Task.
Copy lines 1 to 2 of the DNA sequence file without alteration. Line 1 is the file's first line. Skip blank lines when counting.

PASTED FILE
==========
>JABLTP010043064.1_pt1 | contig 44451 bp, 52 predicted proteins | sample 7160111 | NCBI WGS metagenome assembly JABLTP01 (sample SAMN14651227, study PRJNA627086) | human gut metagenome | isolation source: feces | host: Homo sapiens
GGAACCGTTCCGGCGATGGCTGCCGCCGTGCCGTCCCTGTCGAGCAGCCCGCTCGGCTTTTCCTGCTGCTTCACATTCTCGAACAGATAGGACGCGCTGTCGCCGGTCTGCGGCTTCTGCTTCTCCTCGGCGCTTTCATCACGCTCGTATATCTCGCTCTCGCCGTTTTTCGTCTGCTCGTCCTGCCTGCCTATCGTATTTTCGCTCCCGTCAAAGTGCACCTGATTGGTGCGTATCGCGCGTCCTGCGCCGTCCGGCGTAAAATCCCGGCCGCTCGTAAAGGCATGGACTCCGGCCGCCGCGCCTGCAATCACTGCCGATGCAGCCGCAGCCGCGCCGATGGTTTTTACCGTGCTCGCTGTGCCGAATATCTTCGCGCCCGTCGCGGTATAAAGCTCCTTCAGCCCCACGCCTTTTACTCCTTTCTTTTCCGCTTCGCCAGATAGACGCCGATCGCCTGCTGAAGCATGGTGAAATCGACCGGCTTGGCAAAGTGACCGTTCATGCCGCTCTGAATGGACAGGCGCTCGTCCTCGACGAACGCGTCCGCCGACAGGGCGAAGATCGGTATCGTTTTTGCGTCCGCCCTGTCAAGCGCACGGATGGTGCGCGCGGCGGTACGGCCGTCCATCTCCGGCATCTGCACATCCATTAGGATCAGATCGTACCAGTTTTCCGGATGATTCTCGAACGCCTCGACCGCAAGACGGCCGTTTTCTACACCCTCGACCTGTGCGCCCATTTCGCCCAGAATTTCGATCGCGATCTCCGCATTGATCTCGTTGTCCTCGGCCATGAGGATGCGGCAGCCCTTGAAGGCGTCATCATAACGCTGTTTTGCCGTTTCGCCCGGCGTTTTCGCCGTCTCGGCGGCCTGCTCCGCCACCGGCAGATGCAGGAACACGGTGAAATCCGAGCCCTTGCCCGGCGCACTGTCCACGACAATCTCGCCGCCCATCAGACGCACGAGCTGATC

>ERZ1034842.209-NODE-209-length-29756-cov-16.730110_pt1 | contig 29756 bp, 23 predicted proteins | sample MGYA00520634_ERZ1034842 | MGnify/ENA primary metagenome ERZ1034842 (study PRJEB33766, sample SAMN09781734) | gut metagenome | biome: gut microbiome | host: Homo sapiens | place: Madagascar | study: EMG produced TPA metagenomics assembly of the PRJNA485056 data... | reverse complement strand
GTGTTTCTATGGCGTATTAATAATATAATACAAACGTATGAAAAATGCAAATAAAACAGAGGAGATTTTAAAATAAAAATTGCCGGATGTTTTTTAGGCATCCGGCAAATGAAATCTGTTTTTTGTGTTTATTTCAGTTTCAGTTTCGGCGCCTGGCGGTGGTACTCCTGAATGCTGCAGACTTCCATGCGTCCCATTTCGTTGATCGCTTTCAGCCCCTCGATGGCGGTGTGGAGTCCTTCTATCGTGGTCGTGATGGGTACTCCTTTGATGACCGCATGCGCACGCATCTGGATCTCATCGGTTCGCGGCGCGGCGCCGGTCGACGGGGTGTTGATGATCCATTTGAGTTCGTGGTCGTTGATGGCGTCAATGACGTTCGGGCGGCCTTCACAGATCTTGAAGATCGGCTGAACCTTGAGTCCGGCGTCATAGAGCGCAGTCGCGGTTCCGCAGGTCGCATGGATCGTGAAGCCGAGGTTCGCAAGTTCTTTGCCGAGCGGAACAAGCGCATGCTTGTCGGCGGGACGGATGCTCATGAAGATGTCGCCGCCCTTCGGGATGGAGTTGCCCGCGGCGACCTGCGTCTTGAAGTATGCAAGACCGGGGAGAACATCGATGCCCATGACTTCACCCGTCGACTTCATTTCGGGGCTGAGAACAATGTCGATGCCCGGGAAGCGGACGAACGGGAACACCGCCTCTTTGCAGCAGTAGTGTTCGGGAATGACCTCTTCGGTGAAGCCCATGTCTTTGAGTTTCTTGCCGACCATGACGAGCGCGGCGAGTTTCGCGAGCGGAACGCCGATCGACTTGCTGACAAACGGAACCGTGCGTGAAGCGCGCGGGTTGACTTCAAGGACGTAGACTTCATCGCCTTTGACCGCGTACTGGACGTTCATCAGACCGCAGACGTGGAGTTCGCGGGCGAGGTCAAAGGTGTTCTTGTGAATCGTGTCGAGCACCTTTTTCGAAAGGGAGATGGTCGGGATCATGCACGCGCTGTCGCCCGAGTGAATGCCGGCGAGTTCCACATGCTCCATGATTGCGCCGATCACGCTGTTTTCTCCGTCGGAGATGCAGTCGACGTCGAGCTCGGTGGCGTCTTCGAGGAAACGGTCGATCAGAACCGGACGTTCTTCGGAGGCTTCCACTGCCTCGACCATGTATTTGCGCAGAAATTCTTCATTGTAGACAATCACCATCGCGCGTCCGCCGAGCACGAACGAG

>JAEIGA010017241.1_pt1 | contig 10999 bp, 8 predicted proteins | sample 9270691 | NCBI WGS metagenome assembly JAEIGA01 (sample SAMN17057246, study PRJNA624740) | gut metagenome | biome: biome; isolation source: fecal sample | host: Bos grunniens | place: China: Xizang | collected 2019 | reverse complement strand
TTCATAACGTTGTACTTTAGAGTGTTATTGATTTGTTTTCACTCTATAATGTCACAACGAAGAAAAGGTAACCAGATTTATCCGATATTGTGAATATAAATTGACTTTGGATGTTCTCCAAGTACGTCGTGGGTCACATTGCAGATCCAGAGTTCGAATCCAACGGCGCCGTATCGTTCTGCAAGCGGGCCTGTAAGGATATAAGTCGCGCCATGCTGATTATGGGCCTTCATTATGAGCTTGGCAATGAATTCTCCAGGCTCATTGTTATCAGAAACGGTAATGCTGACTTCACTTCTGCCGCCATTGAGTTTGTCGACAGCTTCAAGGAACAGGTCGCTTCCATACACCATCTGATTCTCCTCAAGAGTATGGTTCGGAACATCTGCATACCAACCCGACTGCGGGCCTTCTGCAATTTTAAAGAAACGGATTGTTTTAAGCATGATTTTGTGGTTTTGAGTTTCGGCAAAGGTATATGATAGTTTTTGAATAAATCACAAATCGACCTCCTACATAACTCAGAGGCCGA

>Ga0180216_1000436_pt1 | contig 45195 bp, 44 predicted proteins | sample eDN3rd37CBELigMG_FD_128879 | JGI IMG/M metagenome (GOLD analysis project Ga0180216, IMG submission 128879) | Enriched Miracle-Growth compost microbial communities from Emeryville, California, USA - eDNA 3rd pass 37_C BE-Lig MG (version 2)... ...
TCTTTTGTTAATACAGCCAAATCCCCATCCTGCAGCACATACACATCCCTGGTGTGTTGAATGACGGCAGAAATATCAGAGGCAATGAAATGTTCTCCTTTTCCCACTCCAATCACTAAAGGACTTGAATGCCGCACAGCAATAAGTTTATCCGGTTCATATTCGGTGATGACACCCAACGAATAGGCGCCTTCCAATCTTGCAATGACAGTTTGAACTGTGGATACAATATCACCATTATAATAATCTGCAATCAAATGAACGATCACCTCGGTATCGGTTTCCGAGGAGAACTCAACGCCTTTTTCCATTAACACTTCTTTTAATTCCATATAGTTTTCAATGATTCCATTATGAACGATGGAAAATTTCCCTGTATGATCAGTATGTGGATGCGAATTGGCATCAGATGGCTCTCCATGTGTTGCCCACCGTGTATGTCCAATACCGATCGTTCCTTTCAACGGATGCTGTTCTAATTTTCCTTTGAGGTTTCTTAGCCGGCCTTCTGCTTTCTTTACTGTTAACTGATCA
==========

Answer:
>JABLTP010043064.1_pt1 | contig 44451 bp, 52 predicted proteins | sample 7160111 | NCBI WGS metagenome assembly JABLTP01 (sample SAMN14651227, study PRJNA627086) | human gut metagenome | isolation source: feces | host: Homo sapiens
GGAACCGTTCCGGCGATGGCTGCCGCCGTGCCGTCCCTGTCGAGCAGCCCGCTCGGCTTTTCCTGCTGCTTCACATTCTCGAACAGATAGGACGCGCTGTCGCCGGTCTGCGGCTTCTGCTTCTCCTCGGCGCTTTCATCACGCTCGTATATCTCGCTCTCGCCGTTTTTCGTCTGCTCGTCCTGCCTGCCTATCGTATTTTCGCTCCCGTCAAAGTGCACCTGATTGGTGCGTATCGCGCGTCCTGCGCCGTCCGGCGTAAAATCCCGGCCGCTCGTAAAGGCATGGACTCCGGCCGCCGCGCCTGCAATCACTGCCGATGCAGCCGCAGCCGCGCCGATGGTTTTTACCGTGCTCGCTGTGCCGAATATCTTCGCGCCCGTCGCGGTATAAAGCTCCTTCAGCCCCACGCCTTTTACTCCTTTCTTTTCCGCTTCGCCAGATAGACGCCGATCGCCTGCTGAAGCATGGTGAAATCGACCGGCTTGGCAAAGTGACCGTTCATGCCGCTCTGAATGGACAGGCGCTCGTCCTCGACGAACGCGTCCGCCGACAGGGCGAAGATCGGTATCGTTTTTGCGTCCGCCCTGTCAAGCGCACGGATGGTGCGCGCGGCGGTACGGCCGTCCATCTCCGGCATCTGCACATCCATTAGGATCAGATCGTACCAGTTTTCCGGATGATTCTCGAACGCCTCGACCGCAAGACGGCCGTTTTCTACACCCTCGACCTGTGCGCCCATTTCGCCCAGAATTTCGATCGCGATCTCCGCATTGATCTCGTTGTCCTCGGCCATGAGGATGCGGCAGCCCTTGAAGGCGTCATCATAACGCTGTTTTGCCGTTTCGCCCGGCGTTTTCGCCGTCTCGGCGGCCTGCTCCGCCACCGGCAGATGCAGGAACACGGTGAAATCCGAGCCCTTGCCCGGCGCACTGTCCACGACAATCTCGCCGCCCATCAGACGCACGAGCTGATC